Humans Caused Historic Great Barrier Reef Collapse

I hate headlines like this: “Humans Caused Historic Great Barrier Reef Collapse.” ‘Hate’ is a pretty strong word, so let me explain.

The content of this Yahoo News! story is dead on. It explains how a team of marine biologists from the University of Queensland (down under) became curious about how long human activity had been altering the ecology of the Great Barrier Reef. They determined that in addition to coral kills associated with snorkeling and climate change, agriculture activities that occurred over 50 years ago had fundamentally altered the coral reef community. They concluded that humans had been damaging coral reefs for far longer than previously believed.

But here’s the last two paragraphs of the Yahoo News! story:

While the findings suggest humans have been damaging reefs far longer than previously thought, the problem has a straightforward, local solution: Reduce polluted runoff into the ocean, Pandolfi said.

“Any kind of measures that are going to improve the water quality should help those reefs to recover.”

That’s the message we want. That’s the headline. “Any kind of measures…improve water quality…help those reefs to recover.” Compare that to “Humans Caused Historic Great Barrier Reef Collapse.” “Historic” and “collapse” used together in the headline = instant despair, doesn’t it?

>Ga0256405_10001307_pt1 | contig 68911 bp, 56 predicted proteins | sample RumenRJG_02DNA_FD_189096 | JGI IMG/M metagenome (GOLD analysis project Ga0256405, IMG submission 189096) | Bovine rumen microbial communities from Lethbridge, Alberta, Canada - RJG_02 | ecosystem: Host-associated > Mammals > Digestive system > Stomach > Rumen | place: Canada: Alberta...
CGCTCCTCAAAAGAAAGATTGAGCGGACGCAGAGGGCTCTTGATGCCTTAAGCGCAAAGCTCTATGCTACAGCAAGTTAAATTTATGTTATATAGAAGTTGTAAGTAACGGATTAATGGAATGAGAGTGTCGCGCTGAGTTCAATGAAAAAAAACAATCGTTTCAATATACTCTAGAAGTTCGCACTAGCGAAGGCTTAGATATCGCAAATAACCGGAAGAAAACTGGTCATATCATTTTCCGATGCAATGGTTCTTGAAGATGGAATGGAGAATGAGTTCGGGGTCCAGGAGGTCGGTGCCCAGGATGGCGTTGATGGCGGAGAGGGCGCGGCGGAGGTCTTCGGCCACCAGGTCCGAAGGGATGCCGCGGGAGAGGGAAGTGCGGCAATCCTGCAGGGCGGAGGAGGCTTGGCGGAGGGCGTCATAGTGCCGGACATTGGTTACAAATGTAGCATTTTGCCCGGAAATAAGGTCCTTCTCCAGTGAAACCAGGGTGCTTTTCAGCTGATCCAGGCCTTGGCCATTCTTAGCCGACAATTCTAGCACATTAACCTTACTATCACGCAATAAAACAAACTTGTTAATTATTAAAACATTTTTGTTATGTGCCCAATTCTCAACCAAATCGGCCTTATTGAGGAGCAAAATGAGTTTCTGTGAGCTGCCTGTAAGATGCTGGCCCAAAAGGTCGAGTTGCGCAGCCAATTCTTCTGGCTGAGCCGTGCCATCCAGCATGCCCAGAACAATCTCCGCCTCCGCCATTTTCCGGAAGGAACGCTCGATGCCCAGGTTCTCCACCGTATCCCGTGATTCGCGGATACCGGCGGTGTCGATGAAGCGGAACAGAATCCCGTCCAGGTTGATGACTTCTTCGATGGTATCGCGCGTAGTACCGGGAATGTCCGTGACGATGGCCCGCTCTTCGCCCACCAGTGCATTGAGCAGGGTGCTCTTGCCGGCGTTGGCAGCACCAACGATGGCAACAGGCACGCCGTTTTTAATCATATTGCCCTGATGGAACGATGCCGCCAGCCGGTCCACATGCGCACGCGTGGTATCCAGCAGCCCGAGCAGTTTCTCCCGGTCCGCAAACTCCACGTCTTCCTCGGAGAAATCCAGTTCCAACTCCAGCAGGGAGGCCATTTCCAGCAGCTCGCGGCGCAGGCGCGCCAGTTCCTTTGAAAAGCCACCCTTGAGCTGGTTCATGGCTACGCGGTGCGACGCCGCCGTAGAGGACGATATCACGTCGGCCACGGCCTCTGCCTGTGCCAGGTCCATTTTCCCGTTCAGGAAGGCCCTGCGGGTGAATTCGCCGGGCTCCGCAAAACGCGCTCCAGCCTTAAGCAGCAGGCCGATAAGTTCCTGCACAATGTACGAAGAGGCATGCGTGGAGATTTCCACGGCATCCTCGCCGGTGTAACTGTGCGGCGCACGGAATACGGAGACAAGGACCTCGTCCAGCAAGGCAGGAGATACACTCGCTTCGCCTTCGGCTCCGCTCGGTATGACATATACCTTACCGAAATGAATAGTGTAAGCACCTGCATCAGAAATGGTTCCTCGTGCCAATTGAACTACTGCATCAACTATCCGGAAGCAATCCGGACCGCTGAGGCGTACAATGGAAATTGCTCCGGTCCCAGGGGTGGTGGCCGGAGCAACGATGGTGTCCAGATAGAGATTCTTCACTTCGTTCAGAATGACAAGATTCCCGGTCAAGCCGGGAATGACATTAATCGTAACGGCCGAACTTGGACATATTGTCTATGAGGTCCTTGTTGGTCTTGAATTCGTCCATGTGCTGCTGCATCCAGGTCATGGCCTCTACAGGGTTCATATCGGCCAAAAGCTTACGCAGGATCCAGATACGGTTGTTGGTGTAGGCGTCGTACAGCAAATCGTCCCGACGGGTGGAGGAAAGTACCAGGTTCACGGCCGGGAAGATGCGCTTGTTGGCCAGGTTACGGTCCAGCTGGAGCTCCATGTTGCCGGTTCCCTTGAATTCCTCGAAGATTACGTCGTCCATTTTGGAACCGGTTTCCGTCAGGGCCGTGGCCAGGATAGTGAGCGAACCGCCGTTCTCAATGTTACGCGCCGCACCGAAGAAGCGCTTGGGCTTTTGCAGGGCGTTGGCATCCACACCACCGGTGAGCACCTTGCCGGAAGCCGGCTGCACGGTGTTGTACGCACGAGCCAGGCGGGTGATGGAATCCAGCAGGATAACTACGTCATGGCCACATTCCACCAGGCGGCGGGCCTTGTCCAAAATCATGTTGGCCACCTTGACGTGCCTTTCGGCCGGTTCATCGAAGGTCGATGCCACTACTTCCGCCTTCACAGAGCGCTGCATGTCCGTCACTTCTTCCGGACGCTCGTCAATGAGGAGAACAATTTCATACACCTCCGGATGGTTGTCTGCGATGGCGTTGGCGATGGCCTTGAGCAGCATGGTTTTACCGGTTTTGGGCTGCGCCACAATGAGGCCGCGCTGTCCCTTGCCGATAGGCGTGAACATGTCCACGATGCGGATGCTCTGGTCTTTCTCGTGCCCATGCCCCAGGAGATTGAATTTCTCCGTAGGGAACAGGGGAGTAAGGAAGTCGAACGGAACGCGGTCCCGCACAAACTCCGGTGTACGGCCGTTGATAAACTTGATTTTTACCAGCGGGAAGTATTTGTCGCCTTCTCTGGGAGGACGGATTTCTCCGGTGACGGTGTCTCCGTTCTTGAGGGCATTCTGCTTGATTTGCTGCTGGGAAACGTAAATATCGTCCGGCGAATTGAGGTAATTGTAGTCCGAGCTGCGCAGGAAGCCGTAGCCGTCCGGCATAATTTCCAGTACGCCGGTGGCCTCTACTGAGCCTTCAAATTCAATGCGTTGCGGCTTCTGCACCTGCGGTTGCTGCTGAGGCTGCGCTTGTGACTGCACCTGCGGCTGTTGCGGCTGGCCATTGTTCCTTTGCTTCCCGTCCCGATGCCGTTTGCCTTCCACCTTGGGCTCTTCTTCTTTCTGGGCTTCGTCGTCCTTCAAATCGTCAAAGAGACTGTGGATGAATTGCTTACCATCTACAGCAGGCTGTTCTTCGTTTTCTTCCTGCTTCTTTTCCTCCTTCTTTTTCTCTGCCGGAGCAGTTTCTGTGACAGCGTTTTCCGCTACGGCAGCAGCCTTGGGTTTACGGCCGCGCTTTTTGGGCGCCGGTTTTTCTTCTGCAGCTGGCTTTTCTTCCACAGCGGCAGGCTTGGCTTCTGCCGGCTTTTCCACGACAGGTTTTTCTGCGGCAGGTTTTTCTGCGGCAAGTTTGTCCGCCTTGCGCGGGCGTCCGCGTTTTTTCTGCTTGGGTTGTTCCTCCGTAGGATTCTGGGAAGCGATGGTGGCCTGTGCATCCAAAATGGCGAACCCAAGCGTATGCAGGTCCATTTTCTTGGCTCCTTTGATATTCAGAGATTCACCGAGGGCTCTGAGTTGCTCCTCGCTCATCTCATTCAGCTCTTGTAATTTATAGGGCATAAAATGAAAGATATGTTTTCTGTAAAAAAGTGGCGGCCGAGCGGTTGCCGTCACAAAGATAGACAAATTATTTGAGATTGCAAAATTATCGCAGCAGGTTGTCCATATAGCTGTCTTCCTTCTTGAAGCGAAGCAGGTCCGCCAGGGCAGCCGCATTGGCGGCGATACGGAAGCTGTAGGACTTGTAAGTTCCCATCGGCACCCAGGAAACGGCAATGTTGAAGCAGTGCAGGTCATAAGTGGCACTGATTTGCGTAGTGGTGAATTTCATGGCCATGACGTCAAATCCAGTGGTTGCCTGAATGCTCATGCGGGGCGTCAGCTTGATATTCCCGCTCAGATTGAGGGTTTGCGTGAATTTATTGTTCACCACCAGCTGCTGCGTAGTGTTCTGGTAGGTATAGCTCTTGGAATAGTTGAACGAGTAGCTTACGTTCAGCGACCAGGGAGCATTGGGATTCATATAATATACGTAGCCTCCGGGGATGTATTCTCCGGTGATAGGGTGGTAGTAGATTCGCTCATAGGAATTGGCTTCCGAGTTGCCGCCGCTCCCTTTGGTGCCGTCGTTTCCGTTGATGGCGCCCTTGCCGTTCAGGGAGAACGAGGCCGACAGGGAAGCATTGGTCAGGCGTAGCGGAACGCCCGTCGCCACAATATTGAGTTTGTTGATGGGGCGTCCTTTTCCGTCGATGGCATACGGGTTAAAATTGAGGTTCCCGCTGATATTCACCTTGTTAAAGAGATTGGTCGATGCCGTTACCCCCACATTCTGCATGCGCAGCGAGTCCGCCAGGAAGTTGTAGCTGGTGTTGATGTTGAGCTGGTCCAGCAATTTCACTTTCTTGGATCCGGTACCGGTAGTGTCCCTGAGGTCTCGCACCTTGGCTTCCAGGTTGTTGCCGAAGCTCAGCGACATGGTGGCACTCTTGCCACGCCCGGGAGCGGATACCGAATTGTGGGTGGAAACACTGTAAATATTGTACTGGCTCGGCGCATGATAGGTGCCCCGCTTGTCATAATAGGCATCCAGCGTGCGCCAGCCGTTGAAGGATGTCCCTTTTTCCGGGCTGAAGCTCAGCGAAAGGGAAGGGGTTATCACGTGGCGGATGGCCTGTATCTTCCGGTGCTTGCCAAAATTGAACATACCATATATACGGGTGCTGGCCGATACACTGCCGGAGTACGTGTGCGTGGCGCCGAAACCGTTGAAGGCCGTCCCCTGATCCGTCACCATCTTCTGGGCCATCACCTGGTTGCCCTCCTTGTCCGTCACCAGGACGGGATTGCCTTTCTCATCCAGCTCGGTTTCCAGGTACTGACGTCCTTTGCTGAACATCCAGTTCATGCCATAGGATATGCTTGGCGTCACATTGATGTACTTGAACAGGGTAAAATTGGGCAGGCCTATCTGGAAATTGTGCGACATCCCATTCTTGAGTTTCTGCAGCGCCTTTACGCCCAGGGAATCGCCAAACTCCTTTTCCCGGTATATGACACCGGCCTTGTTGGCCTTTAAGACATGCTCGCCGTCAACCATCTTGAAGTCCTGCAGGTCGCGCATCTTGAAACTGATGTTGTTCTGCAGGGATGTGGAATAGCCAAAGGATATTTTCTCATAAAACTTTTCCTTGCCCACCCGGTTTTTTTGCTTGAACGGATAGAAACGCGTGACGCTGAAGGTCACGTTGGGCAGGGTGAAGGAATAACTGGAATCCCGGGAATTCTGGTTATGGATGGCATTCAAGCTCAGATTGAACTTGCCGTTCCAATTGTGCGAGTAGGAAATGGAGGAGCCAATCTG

You know, I started writing this post to explain how I hate the way they always write “humans caused” some environment mess, like the mess is due to the mere fact of human existence. I hate that tone – that environmental problems are hopeless as long as we humans are around. But that’s not the case, and never is. Most environmental problems are due to specific, identifiable, and thankfully correctable human activities. And just like the concluding paragraphs of this story – “any kind of measure … should help” – knowing that we are performing some environmentally destructive activity that is entirely correctable places back upon our broad and deep collective shoulders the emphasis and the responsibility and thank God the ability to fix these problems! That’s the right perspective, and is a far more positive message for those of us who care about the state of our environment. Let’s make that the headline.

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